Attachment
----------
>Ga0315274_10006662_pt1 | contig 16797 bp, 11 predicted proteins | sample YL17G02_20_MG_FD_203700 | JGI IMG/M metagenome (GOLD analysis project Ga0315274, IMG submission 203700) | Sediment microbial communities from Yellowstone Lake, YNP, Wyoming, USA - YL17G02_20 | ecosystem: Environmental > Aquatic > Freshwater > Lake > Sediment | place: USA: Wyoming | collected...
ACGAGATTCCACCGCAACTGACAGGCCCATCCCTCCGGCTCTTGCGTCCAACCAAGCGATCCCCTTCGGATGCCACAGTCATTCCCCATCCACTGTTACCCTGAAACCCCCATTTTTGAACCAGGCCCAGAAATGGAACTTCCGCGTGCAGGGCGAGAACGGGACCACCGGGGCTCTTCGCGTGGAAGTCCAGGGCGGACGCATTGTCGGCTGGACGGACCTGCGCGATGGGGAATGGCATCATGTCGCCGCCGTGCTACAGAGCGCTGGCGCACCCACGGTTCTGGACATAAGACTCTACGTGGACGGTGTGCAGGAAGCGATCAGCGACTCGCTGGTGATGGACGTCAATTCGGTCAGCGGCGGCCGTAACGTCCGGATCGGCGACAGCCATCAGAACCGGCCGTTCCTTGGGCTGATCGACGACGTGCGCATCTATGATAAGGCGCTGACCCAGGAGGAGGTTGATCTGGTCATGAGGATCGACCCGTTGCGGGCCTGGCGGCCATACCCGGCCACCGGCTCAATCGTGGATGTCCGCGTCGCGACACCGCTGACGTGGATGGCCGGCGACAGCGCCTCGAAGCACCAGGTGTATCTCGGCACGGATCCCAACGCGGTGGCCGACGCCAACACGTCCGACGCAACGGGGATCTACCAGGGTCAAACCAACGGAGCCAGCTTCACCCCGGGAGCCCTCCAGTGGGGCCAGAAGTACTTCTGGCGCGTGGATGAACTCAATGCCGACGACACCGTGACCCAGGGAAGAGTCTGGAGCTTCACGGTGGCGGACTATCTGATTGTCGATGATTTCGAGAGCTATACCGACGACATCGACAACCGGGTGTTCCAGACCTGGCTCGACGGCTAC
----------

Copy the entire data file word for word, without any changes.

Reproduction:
>Ga0315274_10006662_pt1 | contig 16797 bp, 11 predicted proteins | sample YL17G02_20_MG_FD_203700 | JGI IMG/M metagenome (GOLD analysis project Ga0315274, IMG submission 203700) | Sediment microbial communities from Yellowstone Lake, YNP, Wyoming, USA - YL17G02_20 | ecosystem: Environmental > Aquatic > Freshwater > Lake > Sediment | place: USA: Wyoming | collected...
ACGAGATTCCACCGCAACTGACAGGCCCATCCCTCCGGCTCTTGCGTCCAACCAAGCGATCCCCTTCGGATGCCACAGTCATTCCCCATCCACTGTTACCCTGAAACCCCCATTTTTGAACCAGGCCCAGAAATGGAACTTCCGCGTGCAGGGCGAGAACGGGACCACCGGGGCTCTTCGCGTGGAAGTCCAGGGCGGACGCATTGTCGGCTGGACGGACCTGCGCGATGGGGAATGGCATCATGTCGCCGCCGTGCTACAGAGCGCTGGCGCACCCACGGTTCTGGACATAAGACTCTACGTGGACGGTGTGCAGGAAGCGATCAGCGACTCGCTGGTGATGGACGTCAATTCGGTCAGCGGCGGCCGTAACGTCCGGATCGGCGACAGCCATCAGAACCGGCCGTTCCTTGGGCTGATCGACGACGTGCGCATCTATGATAAGGCGCTGACCCAGGAGGAGGTTGATCTGGTCATGAGGATCGACCCGTTGCGGGCCTGGCGGCCATACCCGGCCACCGGCTCAATCGTGGATGTCCGCGTCGCGACACCGCTGACGTGGATGGCCGGCGACAGCGCCTCGAAGCACCAGGTGTATCTCGGCACGGATCCCAACGCGGTGGCCGACGCCAACACGTCCGACGCAACGGGGATCTACCAGGGTCAAACCAACGGAGCCAGCTTCACCCCGGGAGCCCTCCAGTGGGGCCAGAAGTACTTCTGGCGCGTGGATGAACTCAATGCCGACGACACCGTGACCCAGGGAAGAGTCTGGAGCTTCACGGTGGCGGACTATCTGATTGTCGATGATTTCGAGAGCTATACCGACGACATCGACAACCGGGTGTTCCAGACCTGGCTCGACGGCTAC